I'm playing through the Rise of the Runelords adventure of the Pathfinder Adventure Card Game, and this is my game log. Last night, I played the third scenario: Trouble in Sandpoint.
The first scenario was an all-out attack on Sandpoint, so my strategy was to stay alive (and it would have worked, too, if it hadn't been for those pesky goblin raiders). The second demonstrated how atmosphere could be conveyed through stacks of cards, and hinted at how one might strategize, choosing to saunter into a general store for a better chance at drawing loot than a foe. This scenario made it strategy requisite.
I've been playing two characters, mostly because I wanted to be able to strategize and to experience gameplay for both a fighter (Valeros) gameplay and a spellcaster (Seoni). I nearly lost Seoni in the first scenario, so I knew going in to this one that I had to think about the strengths of each class. The locations in this scenario are basically hideouts and lairs, one of which featured no less than 6 monsters. It's full of metagame to acknowledge that one location has mostly monsters, but then again if you've played through the Rise of the Runelords modules for the Pathfinder RPG, then you know that your characters have plenty of clues that the locations they're investigating are dangerous. So I consciously sent Seoni to "safe" locations and Valeros to the dangerous ones. And I saved the really nasty one for last.
It worked out pretty well, and it gave the whole scenario an extra edge. I couldn't decide whether I was being a clever strategist or whether the game was bullying me into taking a specific route. Either way, it didn't much matter because the villain could have been in any location, and as adventurers, Valeros and Seoni would feel they were being forced into situations because they are. It's still a pleasure to see how well this card game tells a story while also providing really fun gameplay.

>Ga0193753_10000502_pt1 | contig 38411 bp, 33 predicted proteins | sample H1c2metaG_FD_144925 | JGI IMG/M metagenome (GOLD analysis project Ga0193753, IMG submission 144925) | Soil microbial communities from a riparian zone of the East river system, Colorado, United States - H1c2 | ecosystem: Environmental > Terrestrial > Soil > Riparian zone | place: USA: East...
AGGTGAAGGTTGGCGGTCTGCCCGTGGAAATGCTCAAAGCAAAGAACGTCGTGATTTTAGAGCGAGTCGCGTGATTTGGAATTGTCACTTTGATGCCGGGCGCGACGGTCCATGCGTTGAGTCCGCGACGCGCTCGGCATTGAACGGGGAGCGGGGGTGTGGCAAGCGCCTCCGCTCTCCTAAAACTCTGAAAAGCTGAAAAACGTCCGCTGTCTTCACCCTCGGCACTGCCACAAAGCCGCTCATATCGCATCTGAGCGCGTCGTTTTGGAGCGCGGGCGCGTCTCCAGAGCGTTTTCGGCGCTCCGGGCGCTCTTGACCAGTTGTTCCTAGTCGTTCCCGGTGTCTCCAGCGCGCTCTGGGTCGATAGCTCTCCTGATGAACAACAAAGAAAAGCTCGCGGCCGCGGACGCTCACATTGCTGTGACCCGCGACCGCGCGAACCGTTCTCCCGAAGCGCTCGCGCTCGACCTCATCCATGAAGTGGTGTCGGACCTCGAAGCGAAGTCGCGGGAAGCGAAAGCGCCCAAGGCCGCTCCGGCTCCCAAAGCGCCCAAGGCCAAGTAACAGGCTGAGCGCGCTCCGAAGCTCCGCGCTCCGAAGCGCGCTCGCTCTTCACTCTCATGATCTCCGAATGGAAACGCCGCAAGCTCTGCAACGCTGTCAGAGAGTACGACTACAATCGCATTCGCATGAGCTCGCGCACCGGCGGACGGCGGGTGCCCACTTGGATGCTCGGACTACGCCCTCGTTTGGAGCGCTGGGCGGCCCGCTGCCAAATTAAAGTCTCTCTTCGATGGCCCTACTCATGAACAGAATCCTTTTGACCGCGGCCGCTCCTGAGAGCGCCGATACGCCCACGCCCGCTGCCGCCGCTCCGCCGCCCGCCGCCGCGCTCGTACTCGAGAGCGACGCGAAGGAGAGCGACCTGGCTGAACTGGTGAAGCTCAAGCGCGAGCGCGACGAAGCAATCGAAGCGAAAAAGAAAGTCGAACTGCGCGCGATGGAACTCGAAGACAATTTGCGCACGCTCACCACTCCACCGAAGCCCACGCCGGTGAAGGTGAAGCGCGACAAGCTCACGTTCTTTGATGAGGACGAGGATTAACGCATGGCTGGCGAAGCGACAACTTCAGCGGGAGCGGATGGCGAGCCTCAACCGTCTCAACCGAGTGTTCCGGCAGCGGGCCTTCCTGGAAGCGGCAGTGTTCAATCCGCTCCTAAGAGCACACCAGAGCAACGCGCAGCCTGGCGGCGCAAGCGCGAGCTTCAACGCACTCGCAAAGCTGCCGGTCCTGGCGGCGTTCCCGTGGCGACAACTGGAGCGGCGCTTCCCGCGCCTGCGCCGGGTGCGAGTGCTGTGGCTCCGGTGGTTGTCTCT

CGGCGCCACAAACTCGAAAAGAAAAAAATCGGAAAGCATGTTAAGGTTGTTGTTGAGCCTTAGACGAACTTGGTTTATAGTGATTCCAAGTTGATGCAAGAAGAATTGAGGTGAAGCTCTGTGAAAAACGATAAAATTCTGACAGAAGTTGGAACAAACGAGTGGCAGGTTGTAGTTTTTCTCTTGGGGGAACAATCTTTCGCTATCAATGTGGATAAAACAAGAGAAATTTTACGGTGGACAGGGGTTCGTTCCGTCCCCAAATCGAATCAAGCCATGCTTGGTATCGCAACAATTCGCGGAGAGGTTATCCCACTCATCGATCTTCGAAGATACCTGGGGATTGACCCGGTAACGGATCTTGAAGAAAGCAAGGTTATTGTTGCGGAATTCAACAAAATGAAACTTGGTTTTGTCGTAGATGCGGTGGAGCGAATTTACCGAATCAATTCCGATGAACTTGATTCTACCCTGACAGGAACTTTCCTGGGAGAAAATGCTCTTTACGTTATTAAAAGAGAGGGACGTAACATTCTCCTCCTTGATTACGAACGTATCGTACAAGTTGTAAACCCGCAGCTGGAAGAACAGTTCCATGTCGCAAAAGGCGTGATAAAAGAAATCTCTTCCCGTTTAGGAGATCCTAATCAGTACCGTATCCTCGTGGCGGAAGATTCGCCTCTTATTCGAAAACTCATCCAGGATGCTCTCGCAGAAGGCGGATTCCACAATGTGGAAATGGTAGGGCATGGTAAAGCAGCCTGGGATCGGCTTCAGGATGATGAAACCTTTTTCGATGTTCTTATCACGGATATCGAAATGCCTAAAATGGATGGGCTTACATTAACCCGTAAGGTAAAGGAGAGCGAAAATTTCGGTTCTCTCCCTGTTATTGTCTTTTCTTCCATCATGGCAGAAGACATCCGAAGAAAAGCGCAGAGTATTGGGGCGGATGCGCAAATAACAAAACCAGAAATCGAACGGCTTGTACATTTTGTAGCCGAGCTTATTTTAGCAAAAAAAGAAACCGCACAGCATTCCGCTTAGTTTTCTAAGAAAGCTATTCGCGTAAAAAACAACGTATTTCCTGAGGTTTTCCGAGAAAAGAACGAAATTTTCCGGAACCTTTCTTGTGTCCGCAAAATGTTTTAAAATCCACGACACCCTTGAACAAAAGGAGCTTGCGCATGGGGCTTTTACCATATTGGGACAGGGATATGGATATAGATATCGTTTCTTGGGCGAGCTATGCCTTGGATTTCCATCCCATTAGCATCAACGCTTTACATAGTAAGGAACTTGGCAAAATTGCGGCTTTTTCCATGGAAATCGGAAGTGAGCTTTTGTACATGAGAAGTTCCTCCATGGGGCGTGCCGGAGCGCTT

As far as I understand, Pathfinder Adventure Card Game uses your draw deck as HP. If you run out of cards to draw, then you're dead. In a way, this seems like a beautifully efficient design, but in practise I feel that Seoni basically will never die because she gets automatic success to any recharge check, meaning that she can place many cards at the bottom of her draw deck after using them. I stacked her deck with lots of rechargeable cards, and so she very rarely discards. Valeros, on the other hand, mostly only discards. No wait, that is beautifully efficient: the magic user fighting at range takes less overall damage than the frontline fighter.
The problem, at least until I decipher the rules differently, is with healing. There are cards that reduce damage, but there's no mention of how that works. I assume, because the draw deck also represents HP, that healing is achieved by rescuing cards from the discard pile. However, the text of such cards combined with the proscribed turn mechanic suggests that they're meant to be used as a response to damage taken during your turn (if not, then I'm not sure they are allowed to be played). During this particular session, I decided when Valeros's draw deck ran out, that he fell unconscious (5e style) and therefore Seoni finished the game alone. It worked out and felt right, but I do intend to re-read the rules for clarification.
As a sidenote, it also feels a little strange to have essentially two countdown timers: the draw deck and the round /a deck filled with blessing cards/ deck. I understand that games can have multiple lose conditions, I just think it's a little strange for a character to be able to fall out of play. In a multiplayer game, that means somebody who dies no longer gets to play while their friends continue without them. That's not fun. And in a single player game, the player is either going to just continue the game with a second PC or else start the game over, so PC death serves no function (or at least, not a fun one).
This scenario was about strategy. It was a gracefully executed tutorial-in-disguise, and has undoubtedly changed the way I'll play the game from this point on. As usual, it also manages to tell a rich story far beyond anything a mere card game ought to be able to do. It was stressful and brutal and a lot of fun.
Next up, approaching Thistletop!